"I think we have worked very hard with the Legislature over the last three weeks or so to have these discussions, to get into the weeds of policy and data, and to find areas of common ground," Energy and Environmental Affairs Secretary Kathleen Theoharides told the News Service on Sunday. "So we're really grateful to have had that opportunity and I know the governor looks forward to signing this legislation as amended and then getting back to work on all the other climate issues we have to address this session."

The governor returning the climate bill with amendments paves the way for a back-and-forth similar to the process lawmakers and the governor engaged in around recent abortion access and policing reform laws. It is most likely to end with lawmakers either agreeing to some of the changes Baker has suggested and him signing the bill or rejecting his proposed changes and overriding another gubernatorial veto.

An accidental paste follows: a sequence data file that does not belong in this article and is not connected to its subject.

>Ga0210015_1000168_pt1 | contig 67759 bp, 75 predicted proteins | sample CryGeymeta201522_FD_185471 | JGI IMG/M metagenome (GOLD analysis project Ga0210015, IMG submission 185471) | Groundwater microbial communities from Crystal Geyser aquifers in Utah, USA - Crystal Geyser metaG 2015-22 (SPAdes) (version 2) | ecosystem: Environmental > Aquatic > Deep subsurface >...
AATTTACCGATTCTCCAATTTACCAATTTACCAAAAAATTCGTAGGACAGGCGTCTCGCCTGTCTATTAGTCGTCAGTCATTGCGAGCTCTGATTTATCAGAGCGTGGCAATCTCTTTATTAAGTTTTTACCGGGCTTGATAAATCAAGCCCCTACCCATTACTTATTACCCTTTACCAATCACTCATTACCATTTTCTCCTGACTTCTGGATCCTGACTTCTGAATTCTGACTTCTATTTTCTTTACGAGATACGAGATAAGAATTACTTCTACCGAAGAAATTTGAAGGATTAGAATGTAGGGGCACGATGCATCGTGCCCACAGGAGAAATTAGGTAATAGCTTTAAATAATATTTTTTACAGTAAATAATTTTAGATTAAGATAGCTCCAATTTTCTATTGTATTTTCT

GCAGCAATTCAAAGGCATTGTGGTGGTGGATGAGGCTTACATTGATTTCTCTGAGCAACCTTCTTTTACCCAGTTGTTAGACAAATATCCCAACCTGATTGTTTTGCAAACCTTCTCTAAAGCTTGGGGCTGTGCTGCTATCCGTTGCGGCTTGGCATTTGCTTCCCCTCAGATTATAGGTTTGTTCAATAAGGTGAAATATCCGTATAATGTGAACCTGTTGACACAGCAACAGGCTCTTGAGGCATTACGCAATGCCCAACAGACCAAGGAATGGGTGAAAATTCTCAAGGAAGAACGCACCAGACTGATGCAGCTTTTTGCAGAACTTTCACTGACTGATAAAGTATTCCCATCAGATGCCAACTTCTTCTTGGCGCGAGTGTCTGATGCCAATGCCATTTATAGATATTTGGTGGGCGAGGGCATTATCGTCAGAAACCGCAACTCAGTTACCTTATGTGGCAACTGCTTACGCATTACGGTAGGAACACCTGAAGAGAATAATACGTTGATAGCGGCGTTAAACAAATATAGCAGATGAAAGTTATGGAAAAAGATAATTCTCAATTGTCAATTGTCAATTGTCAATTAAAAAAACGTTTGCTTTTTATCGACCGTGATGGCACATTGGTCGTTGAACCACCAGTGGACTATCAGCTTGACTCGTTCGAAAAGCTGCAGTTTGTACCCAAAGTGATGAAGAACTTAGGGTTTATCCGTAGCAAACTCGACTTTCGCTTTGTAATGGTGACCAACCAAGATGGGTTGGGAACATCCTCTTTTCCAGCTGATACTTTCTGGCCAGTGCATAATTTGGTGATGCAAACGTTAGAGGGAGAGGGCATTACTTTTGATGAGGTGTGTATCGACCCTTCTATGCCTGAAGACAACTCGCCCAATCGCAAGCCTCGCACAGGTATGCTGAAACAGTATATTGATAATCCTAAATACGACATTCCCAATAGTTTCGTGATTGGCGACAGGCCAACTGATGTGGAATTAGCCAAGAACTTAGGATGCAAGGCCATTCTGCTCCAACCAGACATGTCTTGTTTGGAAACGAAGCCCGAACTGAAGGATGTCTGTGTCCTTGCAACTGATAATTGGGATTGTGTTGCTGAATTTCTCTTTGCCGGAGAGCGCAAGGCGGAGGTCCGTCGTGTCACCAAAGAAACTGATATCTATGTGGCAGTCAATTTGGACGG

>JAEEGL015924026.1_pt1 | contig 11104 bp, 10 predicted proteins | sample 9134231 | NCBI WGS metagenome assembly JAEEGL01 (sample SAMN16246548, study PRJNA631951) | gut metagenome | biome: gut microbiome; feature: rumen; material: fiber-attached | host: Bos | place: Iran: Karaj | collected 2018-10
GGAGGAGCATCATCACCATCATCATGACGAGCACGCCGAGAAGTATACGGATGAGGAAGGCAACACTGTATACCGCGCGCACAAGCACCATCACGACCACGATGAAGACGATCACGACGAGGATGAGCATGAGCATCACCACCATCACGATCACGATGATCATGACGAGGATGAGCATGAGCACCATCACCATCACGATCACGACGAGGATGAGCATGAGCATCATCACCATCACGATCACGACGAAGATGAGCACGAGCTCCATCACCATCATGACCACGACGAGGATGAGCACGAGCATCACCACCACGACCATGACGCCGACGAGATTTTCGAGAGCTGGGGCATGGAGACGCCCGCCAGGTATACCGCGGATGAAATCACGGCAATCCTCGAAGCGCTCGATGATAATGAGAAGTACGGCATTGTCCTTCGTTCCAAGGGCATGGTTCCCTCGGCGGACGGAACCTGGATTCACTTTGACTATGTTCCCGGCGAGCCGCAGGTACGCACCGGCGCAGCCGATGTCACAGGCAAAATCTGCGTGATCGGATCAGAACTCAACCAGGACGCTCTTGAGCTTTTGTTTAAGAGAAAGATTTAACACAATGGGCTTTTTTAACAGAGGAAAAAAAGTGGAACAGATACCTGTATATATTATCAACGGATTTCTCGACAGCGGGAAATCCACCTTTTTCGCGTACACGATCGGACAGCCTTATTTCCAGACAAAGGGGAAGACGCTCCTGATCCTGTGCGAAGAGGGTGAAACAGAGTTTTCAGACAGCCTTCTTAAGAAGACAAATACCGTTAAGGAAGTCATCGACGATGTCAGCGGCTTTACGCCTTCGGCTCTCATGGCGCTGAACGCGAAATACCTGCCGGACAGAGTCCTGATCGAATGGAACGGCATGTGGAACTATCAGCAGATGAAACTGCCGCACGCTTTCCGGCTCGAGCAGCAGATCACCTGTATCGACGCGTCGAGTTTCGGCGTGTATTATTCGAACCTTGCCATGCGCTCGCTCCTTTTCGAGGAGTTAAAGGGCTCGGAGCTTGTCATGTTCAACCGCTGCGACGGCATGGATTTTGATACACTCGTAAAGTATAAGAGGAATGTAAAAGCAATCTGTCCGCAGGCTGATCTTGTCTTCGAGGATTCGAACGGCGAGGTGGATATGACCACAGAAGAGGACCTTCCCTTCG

On the 2030 emissions reduction target, the governor proposes that the executive branch be allowed to set a range of between a 45 percent reduction from 1990 emissions levels (his administration's preferred target) and 50 percent (which lawmakers wrote into the bill). For the 2040 target, Baker similarly proposes that the executive be allowed to set it between 65 percent and 75 percent.

The administration had previously said the difference between 45 percent and 50 percent could be as much as $6 billion in extra costs to the state and residents, but Baker said in his letter that the flexibility "will also help the Commonwealth avoid the costs that are expected to result from imposing a higher limit, particularly on those who can least afford it."

At least on the issue of the 2030 target, Sen. Michael Barrett, one of the chief sponsors of the climate bill, has suggested that the Legislature might be willing to negotiate and compromise with the governor's team.